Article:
Process Approach to Auditing and Expectations of Our Customers
Friday, 07 March 2014
I am often asked the question "Do I have to do process auditing?" ASR has had many discussions concerning this topic. So I would like to analyze the requirements and try to reach a logical conclusion that adds value to your quality management system and sets out ASR's expectations for your internal audit program.
Let's start by looking at what ISO 9001:2000 requires:
"The organization shall conduct internal audits at planned intervals to determine whether the quality management system
a) conforms to the planned arrangements, to the requirements of this International Standard and to the quality management system requirements established by the organization, and
b) is effectively implemented and maintained.
An audit program shall be planned, taking into consideration the status and importance of the processes and areas to be audited, as well as the results of previous audits."
So at least clause 8.2.2 does not explicitly require process auditing. However, this clause does require that we audit
"whether the QMS conforms to planned arrangements". Many of these planned arrangements are concerned with the management of the processes and the links between the processes as outlined in clauses 4.1 (a – f) and 8.2.3.
In order to audit whether the system conforms to planned arrangements and whether the QMS is effectively maintained, we need to audit the management of the processes and the effectiveness of the processes.
Let's start by looking at the management of processes.
Managing ProcessesA process can be described in several ways; procedures, work instructions and flowcharts. Many organizations have found turtle diagrams to be a very effective way to describe the management of their processes (see figure above).
All processes have inputs, a set of activities to produce the outputs of the process, shown in Steps 3-5 of the turtle diagram. The inputs and outputs can include both tangible raw materials and components and intangible information. The management of the process is shown in the boxes at the corners of the turtle:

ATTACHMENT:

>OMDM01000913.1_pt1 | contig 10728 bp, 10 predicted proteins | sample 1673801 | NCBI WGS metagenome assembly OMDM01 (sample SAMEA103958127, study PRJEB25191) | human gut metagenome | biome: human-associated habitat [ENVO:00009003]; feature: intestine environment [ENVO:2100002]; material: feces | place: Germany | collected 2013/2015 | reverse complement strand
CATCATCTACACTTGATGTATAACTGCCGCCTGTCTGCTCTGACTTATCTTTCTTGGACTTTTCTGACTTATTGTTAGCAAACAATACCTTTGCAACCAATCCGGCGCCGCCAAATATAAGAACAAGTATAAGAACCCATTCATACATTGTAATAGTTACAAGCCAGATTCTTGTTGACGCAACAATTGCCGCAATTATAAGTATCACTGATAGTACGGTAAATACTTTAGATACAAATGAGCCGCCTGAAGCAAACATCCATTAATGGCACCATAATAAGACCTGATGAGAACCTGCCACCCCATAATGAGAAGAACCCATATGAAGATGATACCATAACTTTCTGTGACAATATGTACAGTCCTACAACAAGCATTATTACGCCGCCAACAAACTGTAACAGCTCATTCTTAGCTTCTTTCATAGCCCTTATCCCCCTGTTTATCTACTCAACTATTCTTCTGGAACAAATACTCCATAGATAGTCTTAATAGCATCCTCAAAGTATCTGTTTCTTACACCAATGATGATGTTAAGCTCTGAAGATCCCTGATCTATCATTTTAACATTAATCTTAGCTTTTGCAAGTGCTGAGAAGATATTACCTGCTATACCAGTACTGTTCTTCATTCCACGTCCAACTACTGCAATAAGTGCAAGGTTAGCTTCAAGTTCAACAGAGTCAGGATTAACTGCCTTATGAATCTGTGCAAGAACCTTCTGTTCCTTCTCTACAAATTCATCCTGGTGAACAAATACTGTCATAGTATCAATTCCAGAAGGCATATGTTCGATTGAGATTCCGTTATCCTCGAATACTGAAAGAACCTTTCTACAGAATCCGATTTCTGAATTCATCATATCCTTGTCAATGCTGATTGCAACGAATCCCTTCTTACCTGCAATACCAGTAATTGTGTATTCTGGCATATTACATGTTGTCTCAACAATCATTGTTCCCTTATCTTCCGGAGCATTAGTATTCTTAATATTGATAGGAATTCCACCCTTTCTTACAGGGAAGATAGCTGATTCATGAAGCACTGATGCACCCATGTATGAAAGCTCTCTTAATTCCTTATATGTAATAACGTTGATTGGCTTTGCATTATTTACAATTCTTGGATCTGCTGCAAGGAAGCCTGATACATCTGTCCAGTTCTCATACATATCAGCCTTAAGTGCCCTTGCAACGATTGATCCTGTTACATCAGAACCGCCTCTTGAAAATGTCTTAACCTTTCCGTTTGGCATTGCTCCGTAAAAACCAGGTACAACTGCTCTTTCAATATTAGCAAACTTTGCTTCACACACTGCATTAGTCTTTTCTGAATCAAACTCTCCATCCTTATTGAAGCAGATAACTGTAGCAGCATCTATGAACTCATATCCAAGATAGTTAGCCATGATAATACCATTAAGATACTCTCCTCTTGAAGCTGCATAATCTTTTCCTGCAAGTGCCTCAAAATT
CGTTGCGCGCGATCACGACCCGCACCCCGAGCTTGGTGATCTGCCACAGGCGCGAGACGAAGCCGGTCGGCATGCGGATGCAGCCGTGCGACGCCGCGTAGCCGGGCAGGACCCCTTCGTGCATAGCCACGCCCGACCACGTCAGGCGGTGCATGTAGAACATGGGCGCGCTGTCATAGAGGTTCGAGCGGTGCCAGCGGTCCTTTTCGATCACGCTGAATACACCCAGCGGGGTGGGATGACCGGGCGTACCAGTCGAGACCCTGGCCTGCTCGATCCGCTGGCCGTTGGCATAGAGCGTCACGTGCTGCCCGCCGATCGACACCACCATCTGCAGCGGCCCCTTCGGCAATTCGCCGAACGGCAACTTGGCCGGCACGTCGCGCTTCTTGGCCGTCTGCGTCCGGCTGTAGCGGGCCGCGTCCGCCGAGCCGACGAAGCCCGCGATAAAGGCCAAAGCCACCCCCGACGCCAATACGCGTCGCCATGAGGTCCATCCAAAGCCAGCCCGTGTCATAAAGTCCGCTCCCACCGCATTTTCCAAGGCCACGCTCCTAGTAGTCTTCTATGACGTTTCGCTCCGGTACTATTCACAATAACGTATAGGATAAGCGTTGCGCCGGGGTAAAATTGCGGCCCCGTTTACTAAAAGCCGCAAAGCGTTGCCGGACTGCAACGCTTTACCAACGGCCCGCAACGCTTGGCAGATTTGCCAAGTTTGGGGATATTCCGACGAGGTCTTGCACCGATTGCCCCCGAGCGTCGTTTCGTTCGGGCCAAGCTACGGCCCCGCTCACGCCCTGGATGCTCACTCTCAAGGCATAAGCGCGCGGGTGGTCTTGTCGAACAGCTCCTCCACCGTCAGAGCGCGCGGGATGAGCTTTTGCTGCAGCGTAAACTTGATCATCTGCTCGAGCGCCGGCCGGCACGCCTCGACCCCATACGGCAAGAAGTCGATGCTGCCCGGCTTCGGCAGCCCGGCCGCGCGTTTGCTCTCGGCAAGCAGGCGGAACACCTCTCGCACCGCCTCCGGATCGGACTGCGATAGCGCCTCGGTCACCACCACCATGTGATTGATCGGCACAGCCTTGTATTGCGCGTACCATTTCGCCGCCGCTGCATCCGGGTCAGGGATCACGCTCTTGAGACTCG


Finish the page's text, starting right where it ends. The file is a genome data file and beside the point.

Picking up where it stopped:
Step 1 - Manpower/training/competence - for each process the manpower requirements including the necessary training, competence and evaluation of competence should be defined; and a process owner should be identified so that someone has clear responsibility for the process.
Step 2 - Infrastructure (machines, facilities) - the machines and facilities necessary for the process should be defined and managed, that is maintained and improved as needed; this also includes any software necessary for the process.
Step 6 - Control Methods - methods for controlling the process include:
Documentation -each process should have some minimal documentation, more important or difficult processes may require additional documentation. The documentation could include process flowcharts, procedures, work instructions and forms
Set-up approval – some processes are controlled by approving the set-up of the process to established operating conditions
Monitoring/inspection – some processes have instrumentation that monitors the process, others are monitored by in-process or product inspection activities
Action if the process drifts - the control should include actions if the process deviates from what is planned – these tend to be short term actions which the Standard refers to as corrections (in clause 8.2.3)